Cheyenne, WY sign

When I was in 2nd grade, Becky Milburn and I decided that upon reaching proper age, we would hit the trail to Wyoming to become horse ranchers. Fast forward 40-something years – here I am in Wyoming for the first time.

I was only kickin’ around Cheyenne for 24 hours while in transit to a French cooking class in South Dakota, but that was long enough to realize I want to come back.

Wyoming capitol building in CheyenneCheyenne, WY downtown

Cheyenne is the capital and most populated city in Wyoming.

road outside of Cheyenne, WY

Since most of Wyoming looks like this… I see why one would choose to live in Cheyenne.

sanford's grub & pub in cheyenne. WYCheyenne Dept Plaza

There are lots of amusing shops and places to eat downtown. The recently restored Cheyenne Depot Plaza is a National Historic Landmark.

Cheyenne downtown boot

These eight-foot tall kickin’ cowboy boots painted by local artists feature Cheyenne’s history and sense of style.

cowboy sign on wrangler store cheyenne, wy

From cartoon to real cowboys… one thing is clear: Cheyenne loves their boots and boys.

downtown cheyenne, wythe wrangler store cheyenne, wy

If you are a stranger to these parts, the place for boots is The Wrangler store.

cowboy boots from cheyenne, wyleopard boots from Cheyenne, WY

How could I possibly leave the store without these snip toe roach stompers? They made me want to “ boot scoot “ just looking at them. And then I spotted the leopard ones and couldn’t decide which I liked better. So I did what any woman in her right mind would do… I bought both.

Nagle Warren Mansion Bed and Breakfast (Cheyenne, WY)

After an intense boot-shopping extravaganza, we made tracks to our buck house for the night – Nagle Warren Mansion Bed & Breakfast.

Nagle Warren Mansion :: Bed & Breakfast in Cheyenne, Wyoming

From the moment of stepping inside this mansion, each room transported you into a bygone era.

cat at Nagle Warren Mansion - Bed & Breakfast in Cheyenne, Wyomingwestern rubber duckie at Nagle Warren Mansion  Bed & Breakfast in Cheyenne, Wyoming

“Kitten Kaboodle” sat atop our reservations upon arrival. Our innkeeper Jim Osterfoss greeted us next. He recounted the intriguing history of the mansion while showing us to our room – complete with our own cowboy duckie.

I couldn’t help thinking of Little Richard singing “Rubber Duckie” on Sesame Street.

dining room in the Nagle Warren Mansion Bed & Breakfast in Cheyenne, Wyomingnagle warren mansion patio cheyenne, wy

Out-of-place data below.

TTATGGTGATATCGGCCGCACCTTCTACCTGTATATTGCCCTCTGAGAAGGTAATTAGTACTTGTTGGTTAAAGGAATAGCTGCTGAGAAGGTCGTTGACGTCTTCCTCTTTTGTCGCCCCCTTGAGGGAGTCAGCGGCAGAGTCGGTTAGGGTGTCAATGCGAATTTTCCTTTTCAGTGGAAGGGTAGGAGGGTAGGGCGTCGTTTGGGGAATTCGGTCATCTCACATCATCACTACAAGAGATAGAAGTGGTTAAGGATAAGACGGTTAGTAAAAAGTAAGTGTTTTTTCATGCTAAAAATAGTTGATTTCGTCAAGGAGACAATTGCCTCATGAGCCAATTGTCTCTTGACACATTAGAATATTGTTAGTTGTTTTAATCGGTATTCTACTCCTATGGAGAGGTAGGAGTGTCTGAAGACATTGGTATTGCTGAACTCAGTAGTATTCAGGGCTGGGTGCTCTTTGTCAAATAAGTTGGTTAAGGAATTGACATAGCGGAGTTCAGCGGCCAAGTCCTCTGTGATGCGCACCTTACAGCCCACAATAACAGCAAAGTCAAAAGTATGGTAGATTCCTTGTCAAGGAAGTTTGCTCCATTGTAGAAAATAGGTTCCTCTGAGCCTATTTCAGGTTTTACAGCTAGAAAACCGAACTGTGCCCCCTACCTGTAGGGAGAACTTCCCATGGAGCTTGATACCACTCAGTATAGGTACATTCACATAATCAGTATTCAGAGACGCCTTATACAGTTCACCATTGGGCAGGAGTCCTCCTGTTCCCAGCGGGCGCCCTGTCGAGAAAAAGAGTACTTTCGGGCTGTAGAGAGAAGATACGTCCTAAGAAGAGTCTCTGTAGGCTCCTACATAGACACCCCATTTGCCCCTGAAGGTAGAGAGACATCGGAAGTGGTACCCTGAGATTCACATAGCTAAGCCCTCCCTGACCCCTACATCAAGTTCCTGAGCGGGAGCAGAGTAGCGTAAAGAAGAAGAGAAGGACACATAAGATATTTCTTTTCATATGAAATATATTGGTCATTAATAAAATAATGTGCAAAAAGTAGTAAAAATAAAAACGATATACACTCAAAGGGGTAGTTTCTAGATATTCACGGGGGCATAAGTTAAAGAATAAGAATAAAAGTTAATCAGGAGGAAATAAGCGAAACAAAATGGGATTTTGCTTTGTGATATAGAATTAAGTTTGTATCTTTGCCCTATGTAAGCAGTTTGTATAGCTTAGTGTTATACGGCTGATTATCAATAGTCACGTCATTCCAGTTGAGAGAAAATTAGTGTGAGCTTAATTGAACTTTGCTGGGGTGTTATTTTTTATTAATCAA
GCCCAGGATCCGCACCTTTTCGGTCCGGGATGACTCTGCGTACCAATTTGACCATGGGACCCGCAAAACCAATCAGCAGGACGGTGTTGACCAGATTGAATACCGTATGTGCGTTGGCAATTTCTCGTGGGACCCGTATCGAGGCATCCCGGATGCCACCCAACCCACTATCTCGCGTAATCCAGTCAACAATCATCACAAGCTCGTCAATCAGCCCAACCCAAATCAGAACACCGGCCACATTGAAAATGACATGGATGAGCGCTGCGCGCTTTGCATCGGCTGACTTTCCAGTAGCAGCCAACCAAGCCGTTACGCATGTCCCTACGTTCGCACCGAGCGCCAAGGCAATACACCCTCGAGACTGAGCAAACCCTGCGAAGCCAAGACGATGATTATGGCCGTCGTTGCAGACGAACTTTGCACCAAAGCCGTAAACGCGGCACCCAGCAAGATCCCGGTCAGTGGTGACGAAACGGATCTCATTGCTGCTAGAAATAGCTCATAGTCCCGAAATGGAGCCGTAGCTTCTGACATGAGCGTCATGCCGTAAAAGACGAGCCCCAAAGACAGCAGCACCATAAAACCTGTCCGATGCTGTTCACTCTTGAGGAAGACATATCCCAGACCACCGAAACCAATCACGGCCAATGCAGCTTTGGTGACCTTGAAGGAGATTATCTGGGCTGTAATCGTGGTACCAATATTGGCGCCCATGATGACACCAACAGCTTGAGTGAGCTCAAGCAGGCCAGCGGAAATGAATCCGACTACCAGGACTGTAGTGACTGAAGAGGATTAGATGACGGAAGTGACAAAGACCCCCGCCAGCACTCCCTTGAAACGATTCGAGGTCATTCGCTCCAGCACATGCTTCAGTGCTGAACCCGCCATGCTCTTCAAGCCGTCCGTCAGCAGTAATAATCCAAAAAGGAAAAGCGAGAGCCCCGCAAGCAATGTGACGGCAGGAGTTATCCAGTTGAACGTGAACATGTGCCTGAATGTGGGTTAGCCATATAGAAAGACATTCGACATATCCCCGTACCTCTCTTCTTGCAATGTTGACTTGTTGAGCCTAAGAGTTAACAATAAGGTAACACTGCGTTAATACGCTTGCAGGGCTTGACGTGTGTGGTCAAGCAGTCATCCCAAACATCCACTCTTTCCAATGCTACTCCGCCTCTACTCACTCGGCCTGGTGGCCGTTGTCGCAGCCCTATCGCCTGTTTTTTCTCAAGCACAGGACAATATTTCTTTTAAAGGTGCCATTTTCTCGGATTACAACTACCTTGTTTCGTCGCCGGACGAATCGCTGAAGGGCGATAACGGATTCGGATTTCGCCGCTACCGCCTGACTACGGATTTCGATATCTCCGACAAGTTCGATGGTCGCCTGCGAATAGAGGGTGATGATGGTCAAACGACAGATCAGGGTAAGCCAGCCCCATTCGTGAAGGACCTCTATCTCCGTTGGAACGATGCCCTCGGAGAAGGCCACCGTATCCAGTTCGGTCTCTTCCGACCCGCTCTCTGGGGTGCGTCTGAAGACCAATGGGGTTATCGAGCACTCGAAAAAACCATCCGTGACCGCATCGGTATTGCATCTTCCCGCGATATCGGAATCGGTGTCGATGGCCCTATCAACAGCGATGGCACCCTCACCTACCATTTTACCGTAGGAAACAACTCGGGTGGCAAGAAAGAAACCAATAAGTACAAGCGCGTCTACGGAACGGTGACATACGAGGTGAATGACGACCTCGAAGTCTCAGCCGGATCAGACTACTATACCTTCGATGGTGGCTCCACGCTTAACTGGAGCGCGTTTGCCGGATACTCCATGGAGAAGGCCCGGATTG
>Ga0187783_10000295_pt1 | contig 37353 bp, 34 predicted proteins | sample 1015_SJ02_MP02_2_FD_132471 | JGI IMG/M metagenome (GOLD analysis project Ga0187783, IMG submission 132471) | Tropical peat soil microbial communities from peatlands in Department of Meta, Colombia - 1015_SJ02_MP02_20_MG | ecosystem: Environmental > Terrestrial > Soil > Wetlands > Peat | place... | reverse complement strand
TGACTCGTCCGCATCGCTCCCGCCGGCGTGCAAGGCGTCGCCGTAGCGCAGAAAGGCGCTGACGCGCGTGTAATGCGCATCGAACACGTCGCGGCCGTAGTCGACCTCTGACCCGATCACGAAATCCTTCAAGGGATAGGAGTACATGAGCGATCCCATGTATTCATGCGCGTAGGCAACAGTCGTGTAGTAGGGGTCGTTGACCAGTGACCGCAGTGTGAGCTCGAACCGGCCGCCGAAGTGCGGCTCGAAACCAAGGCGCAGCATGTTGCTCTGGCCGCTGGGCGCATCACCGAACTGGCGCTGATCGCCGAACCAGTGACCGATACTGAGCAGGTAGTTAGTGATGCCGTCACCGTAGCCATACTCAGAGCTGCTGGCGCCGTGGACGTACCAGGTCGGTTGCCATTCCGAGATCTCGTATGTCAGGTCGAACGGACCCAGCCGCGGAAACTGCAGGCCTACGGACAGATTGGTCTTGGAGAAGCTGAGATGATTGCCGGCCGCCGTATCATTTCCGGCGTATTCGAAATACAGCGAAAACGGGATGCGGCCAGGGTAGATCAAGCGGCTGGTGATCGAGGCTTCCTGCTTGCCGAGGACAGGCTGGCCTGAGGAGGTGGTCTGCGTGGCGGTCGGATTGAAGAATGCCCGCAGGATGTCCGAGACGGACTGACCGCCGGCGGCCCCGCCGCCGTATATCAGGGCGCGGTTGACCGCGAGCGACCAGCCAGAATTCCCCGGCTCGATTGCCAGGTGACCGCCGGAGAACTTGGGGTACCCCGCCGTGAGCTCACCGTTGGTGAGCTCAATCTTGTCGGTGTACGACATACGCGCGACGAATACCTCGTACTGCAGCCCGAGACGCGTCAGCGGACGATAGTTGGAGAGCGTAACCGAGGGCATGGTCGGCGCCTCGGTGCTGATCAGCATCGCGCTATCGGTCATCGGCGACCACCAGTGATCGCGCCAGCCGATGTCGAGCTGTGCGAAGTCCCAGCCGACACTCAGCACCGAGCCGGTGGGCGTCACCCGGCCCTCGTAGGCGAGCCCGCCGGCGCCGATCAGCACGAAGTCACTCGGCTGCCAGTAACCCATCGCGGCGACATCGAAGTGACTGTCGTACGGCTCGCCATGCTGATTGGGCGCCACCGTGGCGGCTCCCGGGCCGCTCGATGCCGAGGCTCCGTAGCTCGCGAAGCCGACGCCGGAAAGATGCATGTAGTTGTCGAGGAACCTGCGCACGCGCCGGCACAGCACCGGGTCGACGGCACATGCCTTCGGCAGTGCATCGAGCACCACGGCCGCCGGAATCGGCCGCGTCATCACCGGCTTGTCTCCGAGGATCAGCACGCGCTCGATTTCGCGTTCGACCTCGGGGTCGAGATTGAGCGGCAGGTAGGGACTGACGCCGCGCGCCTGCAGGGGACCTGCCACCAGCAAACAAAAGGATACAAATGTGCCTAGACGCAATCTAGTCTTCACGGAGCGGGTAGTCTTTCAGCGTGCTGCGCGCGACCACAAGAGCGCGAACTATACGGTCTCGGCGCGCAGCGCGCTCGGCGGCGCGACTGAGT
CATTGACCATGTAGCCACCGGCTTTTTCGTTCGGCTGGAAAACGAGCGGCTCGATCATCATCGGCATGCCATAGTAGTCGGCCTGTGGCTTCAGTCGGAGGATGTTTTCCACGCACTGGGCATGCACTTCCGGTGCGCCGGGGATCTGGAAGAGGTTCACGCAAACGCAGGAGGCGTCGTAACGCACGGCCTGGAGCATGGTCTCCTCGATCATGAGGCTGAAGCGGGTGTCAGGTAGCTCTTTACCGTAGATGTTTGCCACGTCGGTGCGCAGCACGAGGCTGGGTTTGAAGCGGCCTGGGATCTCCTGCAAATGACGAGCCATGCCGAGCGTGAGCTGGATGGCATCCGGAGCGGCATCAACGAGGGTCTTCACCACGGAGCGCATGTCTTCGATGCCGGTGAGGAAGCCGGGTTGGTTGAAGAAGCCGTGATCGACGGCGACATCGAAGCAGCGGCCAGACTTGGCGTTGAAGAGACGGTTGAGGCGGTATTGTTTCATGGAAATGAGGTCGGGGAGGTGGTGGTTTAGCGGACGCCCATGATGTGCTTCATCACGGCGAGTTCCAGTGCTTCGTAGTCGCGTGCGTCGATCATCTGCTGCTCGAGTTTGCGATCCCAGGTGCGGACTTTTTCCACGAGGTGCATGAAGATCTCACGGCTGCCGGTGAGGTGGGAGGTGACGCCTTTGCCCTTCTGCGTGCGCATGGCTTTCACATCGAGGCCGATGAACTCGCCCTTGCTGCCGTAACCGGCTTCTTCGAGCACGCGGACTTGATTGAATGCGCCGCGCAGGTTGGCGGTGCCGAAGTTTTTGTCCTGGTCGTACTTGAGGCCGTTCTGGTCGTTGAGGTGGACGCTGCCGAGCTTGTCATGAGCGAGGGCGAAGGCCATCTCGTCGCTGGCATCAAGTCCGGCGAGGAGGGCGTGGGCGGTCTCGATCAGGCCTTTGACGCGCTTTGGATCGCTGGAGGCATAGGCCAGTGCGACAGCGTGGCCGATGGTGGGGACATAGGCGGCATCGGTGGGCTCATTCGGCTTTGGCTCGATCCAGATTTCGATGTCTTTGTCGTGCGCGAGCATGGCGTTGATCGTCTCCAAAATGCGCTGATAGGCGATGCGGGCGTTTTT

My other favorite places are the dining area where breakfast is served. The patio outside is perfect for sipping early morning leaded liquid.

Featured Recipe

I wanted to come up with a typical cowboy recipe to share, but soon realized I would starve if cowboy grub was the fare.

Instead, I dug deep into my Midwest past to find inspiration for today’s recipe of Corn Cob Jelly.  Grandma Nelson and I made this jelly back in the day. One of my prized possessions is her recipe box, from which I recovered her recipe for corn cob jelly… score!

Grandma Nelson's corn cob jelly recipe

I must “acknowledge the corn“ with the corn cob jelly for 5 cents photograph. There might just be a little Photoshopping involved.

Kickin' Corn Cob Jelly recipe

5.0 from 2 reviews
Kickin' Corn Cob Jelly
Recipe type: condiment
Serves: Makes 4 half-pints
This novelty jelly tastes like honey. Think what a amusing holiday gift it would be!
  • 12 ears of corn - broken in half
  • 3 pints water
  • 1 package powdered fruit pectin
  • 3 cups sugar
  • dab of butter - optional
  1. Boil corn to cook; cut kernels from cobs and use for dinner. Measure 3 pints water into a large pot; add corn cobs.
  2. Bring to a boil; boil hard for 30 minutes. Boil it down uncovered for a more concentrated result. Turn off heat and remove cobs. Strain corn liquid through cheesecloth or a mesh strainer.
  3. Measure remaining corn liquid. Return 3 cups liquid to the large pot. Stir in pectin. (Add a dab of butter to prevent foaming.) Bring to a boil. Add sugar. Stir to dissolve sugar. Bring pot to a rolling boil. Boil hard two to three minutes, stirring constantly. Remove from heat.
  4. Ladle corn cob jelly into hot jars. Adjust lids and bands.
  5. Process in a boiling water bath for 10 minutes.
If you have less liquid, adjust your sugar. It should be equal parts sugar to liquid. (1 cup sugar for every cup of liquid)

The lesson I learned with this recipe is patience! It takes a few days for the jelly to set. It is also important to properly seal your jars. I used the water bath method. To learn how to make a water bath click here.

Cowboy wisdom:

“Always take a good look at what you’re about to eat. It’s not so important to know what it is, but it’s critical to know what it was.”


My time in Wyoming may have been short, but my memories will last long.
…and then she paused for thought.



8 thoughts on “Kickin’

  1. Cheri Newell

    Who would have thought Wyoming would have so much to offer! No wonder my girlfriends in college spent a summer there! (They were maids in a hotel for the summer… and I thought what a terrible job!) They said it was the best summer of their lives! Must have been those COWBOYS! Love your Blog… the pictures are amazing… recipes too!

  2. Pingback: French Cooking in South Dakota with a recipe for Melon & Blueberry Parait | She Paused for Thought

  3. Lynne @ CookandBeMerry

    I never knew Wyoming was so interesting, but your spectacular photos tell such an intriguing story. Oh, that Victorian mansion is so my style, I would have been in heaven there. You will have to wear one of those pair of boots to the next FBLA meeting. So stylish.


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